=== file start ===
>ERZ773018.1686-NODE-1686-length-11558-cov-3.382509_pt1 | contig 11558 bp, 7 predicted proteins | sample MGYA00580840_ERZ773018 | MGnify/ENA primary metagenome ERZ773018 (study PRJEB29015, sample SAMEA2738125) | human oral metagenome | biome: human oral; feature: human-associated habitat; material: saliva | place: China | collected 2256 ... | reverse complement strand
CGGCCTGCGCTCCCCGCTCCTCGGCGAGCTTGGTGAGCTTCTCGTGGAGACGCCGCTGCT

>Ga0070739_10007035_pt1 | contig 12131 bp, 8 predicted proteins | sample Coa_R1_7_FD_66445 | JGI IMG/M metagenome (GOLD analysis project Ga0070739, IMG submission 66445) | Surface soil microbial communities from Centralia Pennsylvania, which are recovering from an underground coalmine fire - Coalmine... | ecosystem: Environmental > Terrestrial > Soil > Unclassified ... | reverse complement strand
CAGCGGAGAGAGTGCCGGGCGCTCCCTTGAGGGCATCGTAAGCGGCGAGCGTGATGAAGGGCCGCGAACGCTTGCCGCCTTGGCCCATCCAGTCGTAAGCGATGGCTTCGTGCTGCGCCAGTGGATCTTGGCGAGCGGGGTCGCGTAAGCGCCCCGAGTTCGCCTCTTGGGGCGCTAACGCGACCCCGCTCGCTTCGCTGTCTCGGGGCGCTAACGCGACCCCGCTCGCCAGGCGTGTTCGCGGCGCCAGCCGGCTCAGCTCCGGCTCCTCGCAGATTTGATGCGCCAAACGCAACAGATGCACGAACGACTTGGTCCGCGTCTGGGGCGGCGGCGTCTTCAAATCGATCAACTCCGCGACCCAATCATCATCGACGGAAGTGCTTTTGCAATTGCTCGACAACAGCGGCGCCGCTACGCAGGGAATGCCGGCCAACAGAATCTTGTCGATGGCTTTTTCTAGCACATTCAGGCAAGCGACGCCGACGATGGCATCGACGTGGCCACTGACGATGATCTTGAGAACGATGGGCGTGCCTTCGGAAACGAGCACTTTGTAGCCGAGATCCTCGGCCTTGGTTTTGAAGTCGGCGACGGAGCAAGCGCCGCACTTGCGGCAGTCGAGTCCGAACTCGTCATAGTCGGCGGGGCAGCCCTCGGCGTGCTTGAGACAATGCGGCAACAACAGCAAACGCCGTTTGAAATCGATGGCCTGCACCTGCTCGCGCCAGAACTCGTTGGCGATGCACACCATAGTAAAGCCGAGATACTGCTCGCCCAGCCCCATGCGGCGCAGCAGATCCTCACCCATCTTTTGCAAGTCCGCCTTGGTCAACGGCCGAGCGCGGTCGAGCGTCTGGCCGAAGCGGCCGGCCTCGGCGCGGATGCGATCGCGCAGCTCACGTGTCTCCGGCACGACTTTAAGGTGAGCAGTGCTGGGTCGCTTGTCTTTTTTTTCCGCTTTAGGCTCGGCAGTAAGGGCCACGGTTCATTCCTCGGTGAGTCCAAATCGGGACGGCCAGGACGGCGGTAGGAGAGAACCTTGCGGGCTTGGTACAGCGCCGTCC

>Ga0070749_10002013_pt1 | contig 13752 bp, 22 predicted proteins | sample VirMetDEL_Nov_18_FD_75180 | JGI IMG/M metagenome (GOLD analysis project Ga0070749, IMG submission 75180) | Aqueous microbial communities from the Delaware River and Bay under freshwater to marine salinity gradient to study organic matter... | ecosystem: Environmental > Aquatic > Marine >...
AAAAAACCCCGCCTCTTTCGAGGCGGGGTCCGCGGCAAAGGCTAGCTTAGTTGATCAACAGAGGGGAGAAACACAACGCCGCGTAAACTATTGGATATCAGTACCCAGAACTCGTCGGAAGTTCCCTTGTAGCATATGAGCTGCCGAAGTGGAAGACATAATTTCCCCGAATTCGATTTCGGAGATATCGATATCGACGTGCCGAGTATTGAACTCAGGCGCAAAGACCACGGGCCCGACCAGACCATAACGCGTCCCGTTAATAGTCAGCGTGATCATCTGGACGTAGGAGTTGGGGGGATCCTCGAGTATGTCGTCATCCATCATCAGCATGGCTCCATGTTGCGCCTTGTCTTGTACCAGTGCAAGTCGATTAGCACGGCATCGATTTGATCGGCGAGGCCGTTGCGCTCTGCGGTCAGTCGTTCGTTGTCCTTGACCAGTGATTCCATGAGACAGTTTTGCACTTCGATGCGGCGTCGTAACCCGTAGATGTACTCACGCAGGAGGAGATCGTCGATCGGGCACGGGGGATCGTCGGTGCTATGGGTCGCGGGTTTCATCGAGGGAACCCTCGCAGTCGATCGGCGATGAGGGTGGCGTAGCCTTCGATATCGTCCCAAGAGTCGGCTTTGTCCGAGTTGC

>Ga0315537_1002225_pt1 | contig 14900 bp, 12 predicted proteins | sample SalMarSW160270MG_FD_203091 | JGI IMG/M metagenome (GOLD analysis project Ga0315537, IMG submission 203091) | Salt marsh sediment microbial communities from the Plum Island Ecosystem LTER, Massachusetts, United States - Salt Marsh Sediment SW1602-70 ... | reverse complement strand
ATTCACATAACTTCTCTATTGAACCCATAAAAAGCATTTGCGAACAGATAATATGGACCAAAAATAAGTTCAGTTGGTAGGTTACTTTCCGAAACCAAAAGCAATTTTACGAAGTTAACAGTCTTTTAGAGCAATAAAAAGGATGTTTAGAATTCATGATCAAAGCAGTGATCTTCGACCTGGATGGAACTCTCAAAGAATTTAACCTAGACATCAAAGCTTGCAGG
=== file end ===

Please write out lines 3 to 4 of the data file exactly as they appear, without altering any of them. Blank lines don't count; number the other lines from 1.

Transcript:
>Ga0070739_10007035_pt1 | contig 12131 bp, 8 predicted proteins | sample Coa_R1_7_FD_66445 | JGI IMG/M metagenome (GOLD analysis project Ga0070739, IMG submission 66445) | Surface soil microbial communities from Centralia Pennsylvania, which are recovering from an underground coalmine fire - Coalmine... | ecosystem: Environmental > Terrestrial > Soil > Unclassified ... | reverse complement strand
CAGCGGAGAGAGTGCCGGGCGCTCCCTTGAGGGCATCGTAAGCGGCGAGCGTGATGAAGGGCCGCGAACGCTTGCCGCCTTGGCCCATCCAGTCGTAAGCGATGGCTTCGTGCTGCGCCAGTGGATCTTGGCGAGCGGGGTCGCGTAAGCGCCCCGAGTTCGCCTCTTGGGGCGCTAACGCGACCCCGCTCGCTTCGCTGTCTCGGGGCGCTAACGCGACCCCGCTCGCCAGGCGTGTTCGCGGCGCCAGCCGGCTCAGCTCCGGCTCCTCGCAGATTTGATGCGCCAAACGCAACAGATGCACGAACGACTTGGTCCGCGTCTGGGGCGGCGGCGTCTTCAAATCGATCAACTCCGCGACCCAATCATCATCGACGGAAGTGCTTTTGCAATTGCTCGACAACAGCGGCGCCGCTACGCAGGGAATGCCGGCCAACAGAATCTTGTCGATGGCTTTTTCTAGCACATTCAGGCAAGCGACGCCGACGATGGCATCGACGTGGCCACTGACGATGATCTTGAGAACGATGGGCGTGCCTTCGGAAACGAGCACTTTGTAGCCGAGATCCTCGGCCTTGGTTTTGAAGTCGGCGACGGAGCAAGCGCCGCACTTGCGGCAGTCGAGTCCGAACTCGTCATAGTCGGCGGGGCAGCCCTCGGCGTGCTTGAGACAATGCGGCAACAACAGCAAACGCCGTTTGAAATCGATGGCCTGCACCTGCTCGCGCCAGAACTCGTTGGCGATGCACACCATAGTAAAGCCGAGATACTGCTCGCCCAGCCCCATGCGGCGCAGCAGATCCTCACCCATCTTTTGCAAGTCCGCCTTGGTCAACGGCCGAGCGCGGTCGAGCGTCTGGCCGAAGCGGCCGGCCTCGGCGCGGATGCGATCGCGCAGCTCACGTGTCTCCGGCACGACTTTAAGGTGAGCAGTGCTGGGTCGCTTGTCTTTTTTTTCCGCTTTAGGCTCGGCAGTAAGGGCCACGGTTCATTCCTCGGTGAGTCCAAATCGGGACGGCCAGGACGGCGGTAGGAGAGAACCTTGCGGGCTTGGTACAGCGCCGTCC